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'Future State: Dark Detective' #2 review
DC Comics

Comic Books

‘Future State: Dark Detective’ #2 review

Midway through the Future State event, Dark Detective has shown itself to be vital to understanding what brave new world Gotham has found itself in.

Midway through Future State, the Batman books have come more into focus and Dark Detective, a tale I imagined to be a quirky side adventure, has shown itself to be vital to understanding what brave new world Gotham has found itself in during this two-month event. 

Bruce Wayne is dead. No, really. OK, not really. He barely survived an encounter with the Magistrate’s deadly Peacekeeper-01, and now lives disguised in the basement of a conspiracy theorist’s apartment. While a younger generation of heroes leads the Resistance to the Magistrate, Bruce hunts for clues behind the mercenary group’s advanced technology. 

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Writer Mariko Tamaki (Laura Dean Keeps Breaking Up with Me) draws out more of the conspiracy plot in this issue while still setting up some incredible moments for artist Dan Mora (Once & Future) and colorist Jordie Bellaire (Pretty Deadly, The Vision). The way Bellaire colors Gotham in Future State might be my favorite thing about this book. It has the futuristic look of Neo-Gotham in Batman Beyond while retaining the colorful signage of a place like Times Square. Every panel with Gotham in the background looks gorgeous.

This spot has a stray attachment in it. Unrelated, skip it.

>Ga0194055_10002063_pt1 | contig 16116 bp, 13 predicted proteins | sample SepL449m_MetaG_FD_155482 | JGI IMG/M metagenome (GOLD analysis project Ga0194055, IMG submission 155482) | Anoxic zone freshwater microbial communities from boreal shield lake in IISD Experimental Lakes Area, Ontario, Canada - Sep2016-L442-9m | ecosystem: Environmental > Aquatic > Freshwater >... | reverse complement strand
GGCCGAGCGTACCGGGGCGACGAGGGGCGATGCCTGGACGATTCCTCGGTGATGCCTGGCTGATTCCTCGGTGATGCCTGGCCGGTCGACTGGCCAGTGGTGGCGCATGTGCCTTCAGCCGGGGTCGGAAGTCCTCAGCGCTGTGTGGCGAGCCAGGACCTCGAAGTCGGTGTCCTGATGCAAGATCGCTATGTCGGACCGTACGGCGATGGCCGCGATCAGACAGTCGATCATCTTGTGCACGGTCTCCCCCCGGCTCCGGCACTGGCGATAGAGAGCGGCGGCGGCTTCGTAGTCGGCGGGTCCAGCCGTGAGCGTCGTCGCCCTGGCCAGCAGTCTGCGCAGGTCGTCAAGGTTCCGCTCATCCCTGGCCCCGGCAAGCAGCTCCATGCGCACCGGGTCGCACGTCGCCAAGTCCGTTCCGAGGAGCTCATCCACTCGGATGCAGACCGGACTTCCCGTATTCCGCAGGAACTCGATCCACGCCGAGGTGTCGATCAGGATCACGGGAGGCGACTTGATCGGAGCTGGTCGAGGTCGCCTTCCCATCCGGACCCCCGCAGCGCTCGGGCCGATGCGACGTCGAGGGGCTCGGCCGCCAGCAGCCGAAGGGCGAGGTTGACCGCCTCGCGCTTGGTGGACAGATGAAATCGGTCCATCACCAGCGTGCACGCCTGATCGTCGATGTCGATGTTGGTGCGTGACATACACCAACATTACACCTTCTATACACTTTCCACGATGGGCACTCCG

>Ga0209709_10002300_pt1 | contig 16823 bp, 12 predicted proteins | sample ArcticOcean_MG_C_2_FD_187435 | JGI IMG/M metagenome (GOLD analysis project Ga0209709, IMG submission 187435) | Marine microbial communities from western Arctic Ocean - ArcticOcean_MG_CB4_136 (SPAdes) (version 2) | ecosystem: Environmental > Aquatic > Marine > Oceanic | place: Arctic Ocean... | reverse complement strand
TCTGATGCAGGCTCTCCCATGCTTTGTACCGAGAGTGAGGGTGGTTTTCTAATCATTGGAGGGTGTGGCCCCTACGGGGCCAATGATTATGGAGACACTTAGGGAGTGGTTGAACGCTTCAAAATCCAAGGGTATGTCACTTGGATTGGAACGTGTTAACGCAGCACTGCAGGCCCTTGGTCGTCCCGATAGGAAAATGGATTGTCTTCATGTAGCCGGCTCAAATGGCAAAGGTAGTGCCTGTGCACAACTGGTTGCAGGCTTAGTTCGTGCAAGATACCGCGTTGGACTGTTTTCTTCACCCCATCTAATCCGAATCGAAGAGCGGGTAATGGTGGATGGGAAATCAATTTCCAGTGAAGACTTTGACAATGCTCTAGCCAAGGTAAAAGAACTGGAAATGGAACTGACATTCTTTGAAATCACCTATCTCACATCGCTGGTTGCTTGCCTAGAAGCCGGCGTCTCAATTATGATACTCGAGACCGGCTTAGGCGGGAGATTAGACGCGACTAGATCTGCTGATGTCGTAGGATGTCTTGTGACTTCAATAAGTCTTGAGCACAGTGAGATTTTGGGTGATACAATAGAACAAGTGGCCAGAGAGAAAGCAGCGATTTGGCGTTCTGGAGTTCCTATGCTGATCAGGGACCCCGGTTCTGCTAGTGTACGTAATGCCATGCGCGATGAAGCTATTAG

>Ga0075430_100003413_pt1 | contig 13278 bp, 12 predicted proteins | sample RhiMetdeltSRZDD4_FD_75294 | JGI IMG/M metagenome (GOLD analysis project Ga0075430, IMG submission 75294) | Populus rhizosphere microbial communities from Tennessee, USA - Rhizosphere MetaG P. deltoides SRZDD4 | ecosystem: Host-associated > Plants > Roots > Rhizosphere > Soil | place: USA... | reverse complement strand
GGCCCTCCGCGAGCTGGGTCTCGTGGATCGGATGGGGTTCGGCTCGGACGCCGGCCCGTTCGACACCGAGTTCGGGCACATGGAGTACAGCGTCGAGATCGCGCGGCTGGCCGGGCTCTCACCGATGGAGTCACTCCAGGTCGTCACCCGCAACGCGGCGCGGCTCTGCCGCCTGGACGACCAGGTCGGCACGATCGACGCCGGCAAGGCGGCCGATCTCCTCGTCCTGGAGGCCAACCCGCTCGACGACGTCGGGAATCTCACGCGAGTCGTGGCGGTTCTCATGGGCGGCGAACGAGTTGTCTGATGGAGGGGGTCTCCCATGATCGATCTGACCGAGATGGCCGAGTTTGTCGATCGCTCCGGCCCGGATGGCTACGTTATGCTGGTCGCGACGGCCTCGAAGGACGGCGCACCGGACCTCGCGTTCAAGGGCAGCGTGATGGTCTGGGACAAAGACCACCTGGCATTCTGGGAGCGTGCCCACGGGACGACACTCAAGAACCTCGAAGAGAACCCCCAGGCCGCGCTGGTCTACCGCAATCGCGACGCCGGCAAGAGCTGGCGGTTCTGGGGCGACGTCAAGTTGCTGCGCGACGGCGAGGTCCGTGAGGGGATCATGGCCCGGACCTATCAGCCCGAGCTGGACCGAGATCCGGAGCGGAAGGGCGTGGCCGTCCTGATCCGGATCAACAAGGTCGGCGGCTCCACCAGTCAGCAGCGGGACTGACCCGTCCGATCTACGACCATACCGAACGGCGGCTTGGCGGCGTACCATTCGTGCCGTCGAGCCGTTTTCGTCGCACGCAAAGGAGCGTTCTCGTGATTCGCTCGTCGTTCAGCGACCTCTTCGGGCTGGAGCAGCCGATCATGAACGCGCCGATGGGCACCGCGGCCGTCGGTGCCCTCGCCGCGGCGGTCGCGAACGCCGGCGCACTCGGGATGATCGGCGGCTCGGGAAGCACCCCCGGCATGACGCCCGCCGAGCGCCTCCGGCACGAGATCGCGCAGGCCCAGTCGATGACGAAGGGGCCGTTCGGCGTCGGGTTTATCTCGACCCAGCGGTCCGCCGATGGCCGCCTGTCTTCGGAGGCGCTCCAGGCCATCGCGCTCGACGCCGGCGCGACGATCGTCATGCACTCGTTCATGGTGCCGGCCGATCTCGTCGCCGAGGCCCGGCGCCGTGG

'Future State: Dark Detective' #2 review

DC Comics

Mora has some bravura sequences—especially at the start of the issue, when we see how Bruce faked his death—but some of my favorite pages are when he’s able to sketch out the interior of Bruce’s apartment and show his wacky roommate’s conspiratorial signs littering the walls. That attention to detail is key when situating us in this near-future world that is reminiscent of present-day Gotham while being substantially different in other ways. One of those differences is the omnipresence of phones and other forms of surveillance, which leads to a funny moment where the daughter of Bruce’s roommate brushes aside a nosy onlooker. Letterer Aditya Bidikar has her dialogue triple in size as she urges the interloper to not get on her “LAST NERVE.”   

Coming out of City of Bane and Joker War, I was not initially sold on the idea of plunging Gotham into another neo-fascist future. What has helped make the Magistrate compelling for me is the way Tamaki takes time to sketch out the cultural and political roots of this mysterious group of mercenaries. Gotham’s mayor invited the Magistrate to lead the city’s law enforcement for reasons that are still not clear. Even the identity of its leader, Peacekeeper-01, is still shrouded in mystery. What we do know is that Gotham’s elite are profiting off of the Magistrate. 

'Future State: Dark Detective' #2 review

DC Comics